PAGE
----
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I've got nutch and lucene setup to crawl and index some sites and I'd like to use a .net website instead of the JSP site that comes with nutch.

Can anyone recommend some solutions?

I've seen solutions where there was an app running on the index server which the .Net site used remoting to connect to.

Speed is a consideration obviously so can this still perform well?

Edit: could NHibernate.Search work for this?

Edit: We ended up going with Solr index servers being used by our ASP.net site with the solrnet library.

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6 Answers 6

up vote 3 down vote accepted

Instead of using Lucene, you could use Solr to index with nutch (see here), then you can connect very easily to Solr using one of the two libraries available: SolrSharp and SolrNet.

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looks really good, will it be able to take my lucene indexes? –  Scott Cowan Oct 15 '08 at 14:16
    
Haven't tried, but it should... trying it is the only way to be sure :) –  Mauricio Scheffer Oct 15 '08 at 14:28
    
I'm looking at hadoop compatibility too –  Scott Cowan Oct 15 '08 at 16:50
    
Hadoop is java-only AFAIK, and I don't know its interoperability with other platforms... –  Mauricio Scheffer Oct 17 '08 at 0:49
    
I'm running everything on debian anyways even asp.net –  Scott Cowan Oct 17 '08 at 9:17

In case it wasn't totally clear from the other answers, Lucene.NET and Lucene (Java) use the same index format, so you should be able continue to use your existing (Java-based) mechanisms for indexing, and then use Lucene.NET inside your .NET web application to query the index.

From the Lucene.NET incubator site:

In addition to the APIs and classes port to C#, the algorithm of Java Lucene is ported to C# Lucene. This means an index created with Java Lucene is back-and-forth compatible with the C# Lucene; both at reading, writing and updating. In fact a Lucene index can be concurrently searched and updated using Java Lucene and C# Lucene processes

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how about using it with hadoop? –  Scott Cowan Oct 30 '08 at 22:43
    
How do you want to combine Lucene with Hadoop? Index data that's already in Hadoop? Store a distributed lucene index in Hadoop? The latter would probably require a special version of lucene in order to distribute/query, but maybe someone's tried to do it, but probably in java. –  Winston Fassett Oct 31 '08 at 15:02

I'm also working on this.

http://today.java.net/pub/a/today/2006/02/16/introduction-to-nutch-2.html

It seems you can submit your query to nutch and get the rss results back.

edit:

Got this working today in a windows form as a proof of concept. Two textboxes(searchurl and query), one for the server url and one for the query. One datagrid view.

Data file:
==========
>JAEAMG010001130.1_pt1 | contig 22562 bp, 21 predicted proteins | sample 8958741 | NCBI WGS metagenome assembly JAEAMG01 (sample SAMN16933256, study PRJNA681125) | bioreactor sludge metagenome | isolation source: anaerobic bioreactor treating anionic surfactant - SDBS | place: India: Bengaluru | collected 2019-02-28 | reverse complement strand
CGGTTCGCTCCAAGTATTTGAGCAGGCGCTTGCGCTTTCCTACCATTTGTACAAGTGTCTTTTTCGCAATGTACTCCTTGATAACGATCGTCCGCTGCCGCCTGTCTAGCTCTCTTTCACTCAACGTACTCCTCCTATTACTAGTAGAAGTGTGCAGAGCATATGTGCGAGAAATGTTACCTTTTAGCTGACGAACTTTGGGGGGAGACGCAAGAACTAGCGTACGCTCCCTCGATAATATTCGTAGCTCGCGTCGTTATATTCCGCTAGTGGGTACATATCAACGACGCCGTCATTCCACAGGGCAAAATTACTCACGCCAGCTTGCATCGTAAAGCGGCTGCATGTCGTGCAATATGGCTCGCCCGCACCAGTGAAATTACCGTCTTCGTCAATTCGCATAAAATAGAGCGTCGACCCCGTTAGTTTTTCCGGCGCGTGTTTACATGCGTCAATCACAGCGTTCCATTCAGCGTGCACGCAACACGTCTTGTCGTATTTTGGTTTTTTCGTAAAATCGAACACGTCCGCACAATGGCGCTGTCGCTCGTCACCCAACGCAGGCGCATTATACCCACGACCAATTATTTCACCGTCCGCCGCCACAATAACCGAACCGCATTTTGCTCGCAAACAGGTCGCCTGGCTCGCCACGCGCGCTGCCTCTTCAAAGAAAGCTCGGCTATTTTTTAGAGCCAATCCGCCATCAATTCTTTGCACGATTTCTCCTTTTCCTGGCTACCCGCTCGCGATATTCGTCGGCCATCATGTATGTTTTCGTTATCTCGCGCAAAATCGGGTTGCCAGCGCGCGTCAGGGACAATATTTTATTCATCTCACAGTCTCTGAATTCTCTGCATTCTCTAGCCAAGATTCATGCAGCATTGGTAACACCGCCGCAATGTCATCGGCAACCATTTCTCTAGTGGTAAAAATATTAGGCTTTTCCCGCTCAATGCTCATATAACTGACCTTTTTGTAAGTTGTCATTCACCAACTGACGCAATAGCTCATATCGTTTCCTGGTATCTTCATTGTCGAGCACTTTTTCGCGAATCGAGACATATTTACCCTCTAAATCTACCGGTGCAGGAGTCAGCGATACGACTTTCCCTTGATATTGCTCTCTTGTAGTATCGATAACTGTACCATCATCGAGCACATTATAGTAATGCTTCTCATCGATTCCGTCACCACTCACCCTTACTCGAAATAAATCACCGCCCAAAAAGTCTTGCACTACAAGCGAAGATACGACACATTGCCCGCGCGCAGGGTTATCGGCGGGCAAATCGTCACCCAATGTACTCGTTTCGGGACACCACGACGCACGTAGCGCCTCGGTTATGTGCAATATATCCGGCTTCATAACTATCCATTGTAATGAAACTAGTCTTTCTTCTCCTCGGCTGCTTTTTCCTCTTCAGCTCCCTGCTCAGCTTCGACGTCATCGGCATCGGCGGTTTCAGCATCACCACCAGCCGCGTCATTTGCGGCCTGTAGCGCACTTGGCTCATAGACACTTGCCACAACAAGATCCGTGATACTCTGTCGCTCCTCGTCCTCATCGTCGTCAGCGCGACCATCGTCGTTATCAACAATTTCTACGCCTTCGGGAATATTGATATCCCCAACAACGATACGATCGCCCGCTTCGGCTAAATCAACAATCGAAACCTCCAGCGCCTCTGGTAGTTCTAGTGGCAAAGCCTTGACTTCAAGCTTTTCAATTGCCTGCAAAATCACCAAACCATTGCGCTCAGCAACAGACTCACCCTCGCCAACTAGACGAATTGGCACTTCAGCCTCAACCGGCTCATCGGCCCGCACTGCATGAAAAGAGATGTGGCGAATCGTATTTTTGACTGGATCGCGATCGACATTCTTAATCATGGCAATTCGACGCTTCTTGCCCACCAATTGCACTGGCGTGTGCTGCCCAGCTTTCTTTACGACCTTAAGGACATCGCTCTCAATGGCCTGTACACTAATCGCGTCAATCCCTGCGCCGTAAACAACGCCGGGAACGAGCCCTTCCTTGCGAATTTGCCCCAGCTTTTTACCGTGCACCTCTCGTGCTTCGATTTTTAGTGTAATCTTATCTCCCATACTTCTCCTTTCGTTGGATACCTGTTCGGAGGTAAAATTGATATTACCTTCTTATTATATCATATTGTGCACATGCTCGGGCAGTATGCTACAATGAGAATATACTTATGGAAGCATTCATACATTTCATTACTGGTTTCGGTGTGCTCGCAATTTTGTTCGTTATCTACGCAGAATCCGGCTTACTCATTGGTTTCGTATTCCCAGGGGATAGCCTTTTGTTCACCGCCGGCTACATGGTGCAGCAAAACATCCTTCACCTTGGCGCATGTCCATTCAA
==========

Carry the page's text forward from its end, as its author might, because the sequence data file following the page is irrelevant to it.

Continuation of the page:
private void Form1_Load(object sender, EventArgs e)
        {
            searchurl.Text = "http://localhost:8080/opensearch?query=";


    }

    private void search_Click(object sender, EventArgs e)
    {
        string uri;

        uri = searchurl.Text.ToString() + query.Text.ToString();
        Console.WriteLine(uri);

        XmlDocument myXMLDocument = new XmlDocument();

        myXMLDocument.Load(uri);

        DataSet ds = new DataSet();

        ds.ReadXml(new XmlNodeReader(myXMLDocument));

        SearchResultsGridView1.DataSource = ds;
        SearchResultsGridView1.DataMember = "item";

    }
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well done, We're starting to use Solr for this –  Scott Cowan Feb 25 '09 at 10:55
    
And it seems our division is probably going with windows search server express. –  Sam Feb 25 '09 at 21:58

Got here by searching for a comparison between SolrNet and SolrSharp, just thought I'd leave here my impressions.

It seems like SolarSharp is a dead project (wasn't updated for a long time) so the only option is SolarNet.

I hope this will help someone, I would have left a comment to the accepted answer but I don't have enough reputation yet :)

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Instead of using Solr, I wrote a java based indexer that runs in a cron job, and a java based web service for querying. I actually didn't index pages so much as different types of data that the .net site uses to build the pages. So there's actually 4 different indexes each with a different document structure that can all be queried in about the same way (say: users, posts, messages, photos).

By defining an XSD for the web service responses I was able to both generate classes in .net and java to store a representation of the documents. The web service basically runs the query on the right index and fills out the response xml from the hits. The .net client parses that back into objects. There's also a json interface for any client side JavaScript.

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Why not switch from java lucene to the dot net version. Sure it's an investment but it's mostly a class substitution exercise. The last thing you need is more layers that add no value other than just being glue. Less glue and more stuff is what you should aim for...

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lucene.net has no Hadoop provider which is why we're on solr now –  Scott Cowan May 19 '09 at 12:11

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